Utilization of Monitoring Article List

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Papers:

 

 

Hertzog, C. (in press). Aging and metacognitive control.  In J. Dunlosky & S. K. Tauber (Eds), Oxford Handbook of Metacognition.

ABSTRACT: This chapter reviews age differences in metacognitive control, defined as behaviors based on the monitoring of cognitive systems and states with the goal of improving the quality of cognition, especially the likelihood of successful remembering. Metacognitive monitoring and control are a promising means of improving older adults’ cognition and can compensate for age-related cognitive decline. A prototypical type of metacognitive control studied in aging research involves the self-testing procedure to guide allocation of study time and strategic effort. Studies of self-testing suggest that older adults often fail to use this strategy even though it can be highly effective for them, as confirmed by studies that instruct or train its use. Evidence regarding age differences in metacognitive control using more complicated multi-trial learning tasks is mixed. I argue this literature is still in its formative stages and that age differences in observed metacognitive control should not be taken as signifying irremediable aging-related deficits, often being an outcome of negative but inaccurate memory self-concept. Issues with the existing body of evidence and suggestions for future research questions are highlighted.

 

Hertzog, C., & Dunlosky, J. (2011). Metacognition in later adulthood: Spared monitoring can benefit older adults’ self-regulation. Current Directions in Psychological Science, 20, 167-173.

ABSTRACT: Metacognition includes two key concepts: monitoring of internal states and adaptive use of control strategies based on that monitoring. We review studies that indicate that aging does not materially affect the accuracy of elementary forms of monitoring encoding and retrieval states in episodic-memory tasks, even though it does influence episodic memory itself. Spared monitoring accuracy can therefore serve as a basis for older adults’ use of compensatory strategies to achieve learning goals despite the influence of aging on mechanisms of learning. Metacognitive-intervention studies based on this premise show greater effects on learning than do traditional strategy-training approaches. Use of strategies for self-regulation, informed by monitoring, may be an important tool for older adults’ effective cognitive functioning in everyday life.

External Link: PMID:24478539

 

Cavallini, E., Dunlosky, J., Bottiroli, S., Hertzog, C., & Vecchi, T. (2010). Promoting transfer in memory training for older adults.Aging Clinical and Experimental Research, 22, 314-323.

Background and aims: Many studies have focused on memory training in aging, showing that older adults can improve their performance. Unfortunately, the benefits of training can rarely be generalized to other tasks for which adults were not specifically trained. We investigated the benefits of instruction- based training in promoting transfer effects in older adults. Methods: In Experiment 1, we evaluated transfer effects in a training group who practiced using standard mnemonics to learn paired associates and word lists, and this group was given instructions about how the mnemonics could be used for two of the four transfer tasks (text learning, name-face learning, grocery list learning, place learning). In Experiment 2, we com- pared transfer effects for two different training groups: one practiced the strategies with the two trained tasks and did not receive instructions, and the other had the same practice but also received instructions on all the transfer tasks. Results: Transfer in text learning occurred in both experiments. This transfer is particularly interesting, as text learning was the most dissimilar task in terms of both the nature of the materials and the underlying processes that support performance. The transfer was reliably greater when training involved instructions about applicability than when it did not. Conclusions: Instructions to use practiced strategies on new materials may be a useful technique in promoting transfer in older adults. It seems that the lack of trans- fer does not necessarily arise from older adults’ in- abilities, but because they do not realize that trained strategies can (or should) be applied to new materials.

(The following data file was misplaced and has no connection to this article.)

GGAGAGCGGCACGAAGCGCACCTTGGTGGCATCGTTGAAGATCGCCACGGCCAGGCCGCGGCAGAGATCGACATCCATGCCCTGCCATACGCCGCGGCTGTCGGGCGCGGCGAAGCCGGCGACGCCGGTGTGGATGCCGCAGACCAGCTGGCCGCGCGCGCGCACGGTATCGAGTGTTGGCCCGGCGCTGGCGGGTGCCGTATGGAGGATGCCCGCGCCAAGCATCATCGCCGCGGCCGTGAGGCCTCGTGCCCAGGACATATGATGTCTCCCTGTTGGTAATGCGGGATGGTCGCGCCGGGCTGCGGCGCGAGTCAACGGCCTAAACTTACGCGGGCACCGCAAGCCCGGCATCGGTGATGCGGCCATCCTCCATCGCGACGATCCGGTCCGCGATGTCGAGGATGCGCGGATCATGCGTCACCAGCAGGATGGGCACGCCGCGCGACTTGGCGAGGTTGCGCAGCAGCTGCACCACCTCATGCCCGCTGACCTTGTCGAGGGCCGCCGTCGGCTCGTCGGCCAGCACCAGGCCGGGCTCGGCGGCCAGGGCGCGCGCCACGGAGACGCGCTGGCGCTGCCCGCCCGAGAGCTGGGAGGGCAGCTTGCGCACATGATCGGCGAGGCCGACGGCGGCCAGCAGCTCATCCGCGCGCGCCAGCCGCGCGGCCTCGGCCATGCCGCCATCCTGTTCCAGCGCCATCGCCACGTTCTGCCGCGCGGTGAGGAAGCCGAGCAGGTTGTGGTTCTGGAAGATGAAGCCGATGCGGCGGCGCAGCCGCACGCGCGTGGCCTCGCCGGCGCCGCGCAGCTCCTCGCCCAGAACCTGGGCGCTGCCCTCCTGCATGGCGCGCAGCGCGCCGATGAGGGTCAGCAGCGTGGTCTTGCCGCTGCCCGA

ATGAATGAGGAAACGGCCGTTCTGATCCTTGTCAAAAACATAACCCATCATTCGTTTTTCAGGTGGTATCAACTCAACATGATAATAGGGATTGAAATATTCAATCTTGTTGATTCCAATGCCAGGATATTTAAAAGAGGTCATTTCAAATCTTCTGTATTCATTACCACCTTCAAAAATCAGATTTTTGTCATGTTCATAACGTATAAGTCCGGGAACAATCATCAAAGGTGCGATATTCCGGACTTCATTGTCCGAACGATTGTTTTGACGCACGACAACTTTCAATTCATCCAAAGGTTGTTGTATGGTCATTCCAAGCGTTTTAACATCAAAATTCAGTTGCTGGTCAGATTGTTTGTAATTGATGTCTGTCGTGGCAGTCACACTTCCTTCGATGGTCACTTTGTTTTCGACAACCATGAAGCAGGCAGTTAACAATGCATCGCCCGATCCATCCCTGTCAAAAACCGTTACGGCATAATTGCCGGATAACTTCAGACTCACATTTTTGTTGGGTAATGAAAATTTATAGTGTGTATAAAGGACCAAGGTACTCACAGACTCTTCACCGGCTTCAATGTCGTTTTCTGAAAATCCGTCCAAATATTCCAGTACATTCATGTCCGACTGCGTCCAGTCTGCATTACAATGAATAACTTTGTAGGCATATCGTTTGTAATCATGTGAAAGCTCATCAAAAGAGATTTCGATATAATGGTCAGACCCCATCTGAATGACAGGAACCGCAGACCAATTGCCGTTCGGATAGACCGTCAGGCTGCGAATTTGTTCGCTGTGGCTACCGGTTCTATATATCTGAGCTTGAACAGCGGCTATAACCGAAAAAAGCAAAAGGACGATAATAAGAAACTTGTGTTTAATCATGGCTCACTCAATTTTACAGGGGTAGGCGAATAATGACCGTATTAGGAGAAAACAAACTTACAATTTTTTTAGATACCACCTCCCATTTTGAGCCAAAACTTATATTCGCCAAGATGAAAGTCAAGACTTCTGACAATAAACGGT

External Link:  doi: 10.3275/6704

 

Bottiroli, S., Dunlosky, J., Guerini, K., Cavallini, E., & Hertzog, C. (2010). Does strategy affordance moderate age-related deficits in strategy production? Aging, Neuropsychology, and Cognition, 17, 591-602.

ABSTRACT: According to the task-affordance hypothesis, people will be more likely to use a specific strategy as tasks more readily afford its use. To evaluate this hypothesis, we examined the degree to which older and younger adults used a self-testing strategy to learn items, because previous studies suggest that age-related differences in the use of this powerful strategy vary across tasks. These tasks (words affixed to a board vs. pairs on flashcards) differentially afford the use of the self-testing strategy and may moderate the age-related effects on strategy use. Participants performed a recall-readiness task in which they continued to study items until they were ready for the criterion test. As predicted, self testing was used less often on tasks that least afforded its use. Namely, participants used self testing less when they studied single words affixed to a board than when they studied pairs on flashcards. Most important, age-related deficits in strategy use were greater for the former task and nonexistent for the latter one, suggesting that task affordance moderates age differences in strategy use.